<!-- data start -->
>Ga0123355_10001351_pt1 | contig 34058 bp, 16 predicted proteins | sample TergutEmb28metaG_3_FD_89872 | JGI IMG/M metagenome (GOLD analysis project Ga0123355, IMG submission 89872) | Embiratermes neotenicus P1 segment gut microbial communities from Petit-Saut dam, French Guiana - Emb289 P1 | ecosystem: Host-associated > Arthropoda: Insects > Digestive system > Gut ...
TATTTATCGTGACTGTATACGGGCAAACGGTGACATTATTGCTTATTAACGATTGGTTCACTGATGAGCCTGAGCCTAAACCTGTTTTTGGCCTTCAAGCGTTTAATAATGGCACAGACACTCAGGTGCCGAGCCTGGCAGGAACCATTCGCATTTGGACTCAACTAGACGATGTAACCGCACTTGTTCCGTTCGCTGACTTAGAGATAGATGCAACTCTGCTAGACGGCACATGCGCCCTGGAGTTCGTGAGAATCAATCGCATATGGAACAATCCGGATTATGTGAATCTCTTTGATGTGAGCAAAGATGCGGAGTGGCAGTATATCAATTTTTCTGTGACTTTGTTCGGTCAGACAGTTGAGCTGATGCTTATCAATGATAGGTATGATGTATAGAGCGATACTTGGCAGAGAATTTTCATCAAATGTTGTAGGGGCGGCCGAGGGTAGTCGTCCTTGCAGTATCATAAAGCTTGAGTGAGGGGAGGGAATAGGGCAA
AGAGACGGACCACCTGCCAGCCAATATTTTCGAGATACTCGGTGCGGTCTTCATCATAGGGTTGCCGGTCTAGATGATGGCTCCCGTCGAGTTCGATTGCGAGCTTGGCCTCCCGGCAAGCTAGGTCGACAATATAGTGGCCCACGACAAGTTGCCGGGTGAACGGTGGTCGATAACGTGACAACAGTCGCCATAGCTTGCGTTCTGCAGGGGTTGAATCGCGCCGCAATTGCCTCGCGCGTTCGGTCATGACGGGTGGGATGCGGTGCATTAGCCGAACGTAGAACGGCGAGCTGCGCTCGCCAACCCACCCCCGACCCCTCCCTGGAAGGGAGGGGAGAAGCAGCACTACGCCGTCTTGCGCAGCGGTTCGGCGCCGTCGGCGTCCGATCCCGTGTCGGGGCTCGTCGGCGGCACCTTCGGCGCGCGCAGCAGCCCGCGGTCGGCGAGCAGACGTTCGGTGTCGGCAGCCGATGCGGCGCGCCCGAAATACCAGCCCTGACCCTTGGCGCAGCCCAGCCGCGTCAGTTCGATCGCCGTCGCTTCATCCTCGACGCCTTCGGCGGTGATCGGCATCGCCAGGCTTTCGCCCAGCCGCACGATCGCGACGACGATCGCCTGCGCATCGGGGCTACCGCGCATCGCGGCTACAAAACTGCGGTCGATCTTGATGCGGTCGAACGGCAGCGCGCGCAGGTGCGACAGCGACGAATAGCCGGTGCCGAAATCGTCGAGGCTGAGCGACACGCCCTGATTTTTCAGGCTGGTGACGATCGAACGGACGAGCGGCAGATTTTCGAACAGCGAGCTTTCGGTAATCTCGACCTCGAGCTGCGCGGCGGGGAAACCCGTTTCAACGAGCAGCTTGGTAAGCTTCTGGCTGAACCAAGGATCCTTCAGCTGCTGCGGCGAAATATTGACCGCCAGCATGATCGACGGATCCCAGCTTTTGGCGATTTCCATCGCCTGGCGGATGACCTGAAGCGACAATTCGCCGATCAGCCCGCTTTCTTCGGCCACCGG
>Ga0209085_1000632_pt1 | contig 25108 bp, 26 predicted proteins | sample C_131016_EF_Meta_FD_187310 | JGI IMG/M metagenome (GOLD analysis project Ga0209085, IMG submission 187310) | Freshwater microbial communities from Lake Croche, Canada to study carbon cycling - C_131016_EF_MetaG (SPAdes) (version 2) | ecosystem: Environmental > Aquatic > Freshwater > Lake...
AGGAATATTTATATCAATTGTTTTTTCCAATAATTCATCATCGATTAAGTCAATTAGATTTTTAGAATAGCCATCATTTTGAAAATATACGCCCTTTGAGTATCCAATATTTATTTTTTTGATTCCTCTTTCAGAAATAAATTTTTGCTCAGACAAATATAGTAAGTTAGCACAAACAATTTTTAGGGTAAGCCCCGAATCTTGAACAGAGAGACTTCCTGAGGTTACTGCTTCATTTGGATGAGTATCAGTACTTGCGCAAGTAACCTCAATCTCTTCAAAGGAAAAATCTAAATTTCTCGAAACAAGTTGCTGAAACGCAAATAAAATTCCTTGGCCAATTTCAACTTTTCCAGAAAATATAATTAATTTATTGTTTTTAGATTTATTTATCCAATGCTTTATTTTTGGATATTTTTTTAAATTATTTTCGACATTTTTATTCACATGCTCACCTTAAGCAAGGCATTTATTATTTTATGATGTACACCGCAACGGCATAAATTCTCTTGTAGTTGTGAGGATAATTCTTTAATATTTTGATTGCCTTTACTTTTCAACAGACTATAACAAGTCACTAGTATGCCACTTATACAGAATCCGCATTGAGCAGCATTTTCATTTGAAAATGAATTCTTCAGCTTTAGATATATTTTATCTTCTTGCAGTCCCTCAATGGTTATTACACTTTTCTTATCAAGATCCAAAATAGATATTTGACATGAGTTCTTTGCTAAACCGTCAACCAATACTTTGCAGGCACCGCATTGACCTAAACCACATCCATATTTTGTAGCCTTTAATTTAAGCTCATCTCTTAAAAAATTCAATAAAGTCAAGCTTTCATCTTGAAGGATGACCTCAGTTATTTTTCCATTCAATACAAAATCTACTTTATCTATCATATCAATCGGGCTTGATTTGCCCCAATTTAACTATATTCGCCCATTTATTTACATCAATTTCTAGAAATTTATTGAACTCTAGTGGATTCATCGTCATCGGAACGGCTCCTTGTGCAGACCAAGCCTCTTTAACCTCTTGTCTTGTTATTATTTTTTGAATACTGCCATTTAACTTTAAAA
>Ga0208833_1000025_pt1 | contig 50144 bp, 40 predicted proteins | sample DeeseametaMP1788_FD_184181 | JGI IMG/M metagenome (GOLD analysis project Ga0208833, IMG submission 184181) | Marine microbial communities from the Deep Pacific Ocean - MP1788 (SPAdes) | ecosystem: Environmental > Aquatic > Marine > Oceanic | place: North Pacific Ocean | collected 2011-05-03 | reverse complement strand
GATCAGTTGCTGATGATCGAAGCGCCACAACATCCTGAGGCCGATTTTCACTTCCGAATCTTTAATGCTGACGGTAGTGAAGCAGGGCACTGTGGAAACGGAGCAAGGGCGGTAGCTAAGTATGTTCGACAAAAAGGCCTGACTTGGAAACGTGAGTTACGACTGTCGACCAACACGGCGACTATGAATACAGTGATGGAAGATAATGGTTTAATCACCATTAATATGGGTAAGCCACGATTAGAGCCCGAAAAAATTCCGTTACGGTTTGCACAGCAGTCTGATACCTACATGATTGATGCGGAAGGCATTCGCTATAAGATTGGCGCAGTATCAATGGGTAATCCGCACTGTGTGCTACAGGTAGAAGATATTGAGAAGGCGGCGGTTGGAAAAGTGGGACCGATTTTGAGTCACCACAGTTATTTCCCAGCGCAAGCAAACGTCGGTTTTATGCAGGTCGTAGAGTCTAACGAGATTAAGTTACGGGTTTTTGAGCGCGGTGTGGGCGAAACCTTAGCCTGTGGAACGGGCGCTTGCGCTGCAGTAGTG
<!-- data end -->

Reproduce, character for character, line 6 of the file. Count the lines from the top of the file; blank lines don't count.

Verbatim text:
>Ga0208833_1000025_pt1 | contig 50144 bp, 40 predicted proteins | sample DeeseametaMP1788_FD_184181 | JGI IMG/M metagenome (GOLD analysis project Ga0208833, IMG submission 184181) | Marine microbial communities from the Deep Pacific Ocean - MP1788 (SPAdes) | ecosystem: Environmental > Aquatic > Marine > Oceanic | place: North Pacific Ocean | collected 2011-05-03 | reverse complement strand